There are some estate planning situations that can be addressed through the purchase of life insurance. In a broader sense, life insurance coverage can serve many different underlying purposes, but we will look at three specific uses in this post.
Estate Planning for Young Adults
The vast majority of Americans are going through life without any estate planning documents at all, and people that are under the age of 50 are the biggest culprits. Obviously, the overall life expectancy is close to 80 years, but people of all ages pass away every day.
If you are young and single with no dependents, you may feel as though it is not a priority, and this is understandable. However, estate planning is a must if you are married, and it becomes even more essential if you have children.
This is a subject in and of itself, but with regard to life insurance, term life can be a key part of an estate plan for younger adults. Since untimely death is not common, the premiums are quite affordable. If you carry the appropriate level of term life, you can go forward with the knowledge that your loved ones would be provided for if anything happens to you.
Estate Planning for Small Business Partners
The estate planning process for business partners can include the execution of a buy-sell agreement. With the agreement called the cross purchase plan, the partners agree upon the value of a share in the business. Once that has been established, they take out life insurance policies on one another that are equal to this amount.
When one partner dies, the other partner would collect the insurance proceeds from the company. They would then be used to buy the share that was owned by the deceased partner from their estate. Going forward, the surviving partner or partners would be able to carry on, and the family would have liquidity that could be distributed in accordance with the decedent’s wishes.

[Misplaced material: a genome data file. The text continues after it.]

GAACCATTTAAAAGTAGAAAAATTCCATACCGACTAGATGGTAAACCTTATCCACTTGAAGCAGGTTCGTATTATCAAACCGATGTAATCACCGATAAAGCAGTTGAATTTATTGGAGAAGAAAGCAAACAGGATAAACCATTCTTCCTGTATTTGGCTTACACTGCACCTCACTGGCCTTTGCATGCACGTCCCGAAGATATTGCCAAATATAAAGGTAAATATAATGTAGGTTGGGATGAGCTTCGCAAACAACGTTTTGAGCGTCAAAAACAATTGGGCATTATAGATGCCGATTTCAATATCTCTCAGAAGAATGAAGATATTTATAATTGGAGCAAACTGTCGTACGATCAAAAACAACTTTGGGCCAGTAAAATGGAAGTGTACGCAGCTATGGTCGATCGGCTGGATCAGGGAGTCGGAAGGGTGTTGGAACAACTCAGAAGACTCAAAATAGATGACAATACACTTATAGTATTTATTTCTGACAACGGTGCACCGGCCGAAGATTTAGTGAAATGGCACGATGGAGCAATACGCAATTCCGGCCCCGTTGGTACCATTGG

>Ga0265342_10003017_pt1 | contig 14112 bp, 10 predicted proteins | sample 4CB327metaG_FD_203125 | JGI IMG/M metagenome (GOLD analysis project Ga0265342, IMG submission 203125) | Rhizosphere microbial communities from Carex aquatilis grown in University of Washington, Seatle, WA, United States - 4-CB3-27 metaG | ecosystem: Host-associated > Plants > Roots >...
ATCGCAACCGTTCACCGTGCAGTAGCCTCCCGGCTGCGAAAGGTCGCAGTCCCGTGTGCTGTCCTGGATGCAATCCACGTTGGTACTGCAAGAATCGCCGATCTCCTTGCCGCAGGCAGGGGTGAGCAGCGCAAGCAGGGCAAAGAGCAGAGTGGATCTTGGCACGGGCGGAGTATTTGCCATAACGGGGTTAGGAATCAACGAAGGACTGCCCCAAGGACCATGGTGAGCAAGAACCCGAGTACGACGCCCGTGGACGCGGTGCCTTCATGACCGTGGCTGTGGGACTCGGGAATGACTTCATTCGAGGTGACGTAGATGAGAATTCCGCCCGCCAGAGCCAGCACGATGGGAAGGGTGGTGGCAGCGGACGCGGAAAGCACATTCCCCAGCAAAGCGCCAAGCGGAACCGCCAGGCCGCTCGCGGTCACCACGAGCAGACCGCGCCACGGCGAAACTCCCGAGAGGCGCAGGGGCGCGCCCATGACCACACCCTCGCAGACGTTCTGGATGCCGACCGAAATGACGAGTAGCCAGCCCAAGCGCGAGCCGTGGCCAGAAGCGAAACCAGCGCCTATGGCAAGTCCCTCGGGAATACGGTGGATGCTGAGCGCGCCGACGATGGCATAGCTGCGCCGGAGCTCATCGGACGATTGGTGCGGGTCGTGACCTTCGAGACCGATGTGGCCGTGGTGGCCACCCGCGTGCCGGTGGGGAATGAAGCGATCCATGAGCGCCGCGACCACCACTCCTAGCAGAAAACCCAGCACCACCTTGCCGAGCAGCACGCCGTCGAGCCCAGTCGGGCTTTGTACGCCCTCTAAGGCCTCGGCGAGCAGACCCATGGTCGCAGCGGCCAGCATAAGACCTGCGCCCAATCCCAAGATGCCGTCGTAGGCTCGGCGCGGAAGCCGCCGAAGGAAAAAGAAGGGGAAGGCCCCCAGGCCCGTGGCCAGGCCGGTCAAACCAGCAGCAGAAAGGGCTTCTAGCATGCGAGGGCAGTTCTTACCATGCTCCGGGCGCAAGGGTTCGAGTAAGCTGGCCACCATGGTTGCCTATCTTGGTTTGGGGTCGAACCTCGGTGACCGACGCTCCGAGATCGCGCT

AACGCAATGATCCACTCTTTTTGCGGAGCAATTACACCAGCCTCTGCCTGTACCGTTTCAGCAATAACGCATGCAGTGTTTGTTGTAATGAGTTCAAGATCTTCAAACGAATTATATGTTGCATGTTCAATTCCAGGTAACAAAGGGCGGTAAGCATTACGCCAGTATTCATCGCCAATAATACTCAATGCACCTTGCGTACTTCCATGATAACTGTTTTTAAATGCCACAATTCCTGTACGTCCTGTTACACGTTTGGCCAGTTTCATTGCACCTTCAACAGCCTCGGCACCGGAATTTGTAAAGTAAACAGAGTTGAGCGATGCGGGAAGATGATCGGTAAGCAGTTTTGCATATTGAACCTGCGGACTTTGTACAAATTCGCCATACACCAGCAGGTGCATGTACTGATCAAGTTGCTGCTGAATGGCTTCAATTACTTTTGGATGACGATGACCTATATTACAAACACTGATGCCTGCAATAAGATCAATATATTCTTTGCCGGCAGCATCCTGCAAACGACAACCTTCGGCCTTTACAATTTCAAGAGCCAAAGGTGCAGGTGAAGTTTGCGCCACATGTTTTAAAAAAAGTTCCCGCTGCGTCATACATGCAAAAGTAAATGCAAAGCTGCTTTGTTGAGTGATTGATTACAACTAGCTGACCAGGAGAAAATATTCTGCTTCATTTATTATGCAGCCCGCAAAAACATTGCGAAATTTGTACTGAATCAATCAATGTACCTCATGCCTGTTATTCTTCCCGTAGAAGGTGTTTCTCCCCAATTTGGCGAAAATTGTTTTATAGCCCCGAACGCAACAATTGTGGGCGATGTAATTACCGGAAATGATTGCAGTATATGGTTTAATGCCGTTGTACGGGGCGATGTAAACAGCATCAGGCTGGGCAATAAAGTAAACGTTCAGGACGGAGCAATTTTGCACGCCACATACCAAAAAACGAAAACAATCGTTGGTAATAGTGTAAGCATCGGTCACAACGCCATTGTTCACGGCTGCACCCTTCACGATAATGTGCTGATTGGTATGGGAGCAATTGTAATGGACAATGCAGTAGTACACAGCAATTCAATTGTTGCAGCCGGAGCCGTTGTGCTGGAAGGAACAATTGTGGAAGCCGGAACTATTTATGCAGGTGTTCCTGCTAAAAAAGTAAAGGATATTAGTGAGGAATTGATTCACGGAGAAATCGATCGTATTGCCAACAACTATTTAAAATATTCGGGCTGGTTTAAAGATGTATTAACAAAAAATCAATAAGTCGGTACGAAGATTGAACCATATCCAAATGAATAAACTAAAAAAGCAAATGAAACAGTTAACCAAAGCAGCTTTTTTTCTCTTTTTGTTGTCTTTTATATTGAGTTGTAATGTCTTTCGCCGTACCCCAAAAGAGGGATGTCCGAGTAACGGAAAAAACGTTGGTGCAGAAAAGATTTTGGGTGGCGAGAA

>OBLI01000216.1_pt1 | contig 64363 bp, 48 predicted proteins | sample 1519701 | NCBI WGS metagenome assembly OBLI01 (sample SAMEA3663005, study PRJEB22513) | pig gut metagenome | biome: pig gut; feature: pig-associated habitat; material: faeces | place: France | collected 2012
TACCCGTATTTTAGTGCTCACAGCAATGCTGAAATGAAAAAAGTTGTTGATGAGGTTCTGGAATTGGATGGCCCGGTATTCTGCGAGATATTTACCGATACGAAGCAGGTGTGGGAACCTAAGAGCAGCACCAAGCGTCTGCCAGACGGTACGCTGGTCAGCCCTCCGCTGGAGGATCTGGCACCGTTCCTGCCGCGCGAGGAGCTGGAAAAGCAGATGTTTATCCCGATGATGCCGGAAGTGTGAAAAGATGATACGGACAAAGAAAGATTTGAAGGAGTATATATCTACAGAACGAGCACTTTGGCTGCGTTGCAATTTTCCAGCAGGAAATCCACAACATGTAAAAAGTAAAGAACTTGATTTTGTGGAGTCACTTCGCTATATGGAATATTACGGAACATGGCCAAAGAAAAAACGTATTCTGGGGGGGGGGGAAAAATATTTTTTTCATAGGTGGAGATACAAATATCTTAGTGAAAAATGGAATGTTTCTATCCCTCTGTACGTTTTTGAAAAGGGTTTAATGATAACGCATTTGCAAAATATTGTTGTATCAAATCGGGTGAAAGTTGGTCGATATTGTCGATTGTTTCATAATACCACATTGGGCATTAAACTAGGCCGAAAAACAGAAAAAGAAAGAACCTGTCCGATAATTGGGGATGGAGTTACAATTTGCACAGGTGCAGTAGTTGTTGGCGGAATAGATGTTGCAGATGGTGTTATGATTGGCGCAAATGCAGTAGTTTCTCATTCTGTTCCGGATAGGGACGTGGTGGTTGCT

There is another type of buy-sell agreement called the entity purchase or stock redemption plan. The situation is the same with regard to life insurance policies being taken out on all of the owners or shareholders, but the business as an entity purchases the coverage.
We will explain the concept of inheritance balancing using a simple example. Let’s say that you have established a very successful construction company, and it is your most valuable asset by a wide margin. You have two children, and you have every intention of leaving them equal inheritances.
Your daughter became a teacher after graduating from college, and your son has worked with you full time in the construction business since he graduated from high school. It is obvious to everyone concerned that your son should inherit the business after you are gone.
That’s well and good, but where does this leave your daughter? Under these circumstances, you could take out a life insurance policy that is equal to the value of the business and make your daughter the beneficiary. After your death, the business would belong to your son in its entirety, and your daughter would assume possession of the life insurance proceeds.
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We have always conducted free seminars on an ongoing basis to give people the opportunity to gain insight into important estate planning and elder law topics. Since we are all required to practice social distancing, this is not a possibility, but we have adapted.
Technology allows us to offer webinars, so you can get all of the same information delivered in a similar manner without taking any risks. You can visit our seminar page to check out the free webinars that we have scheduled.
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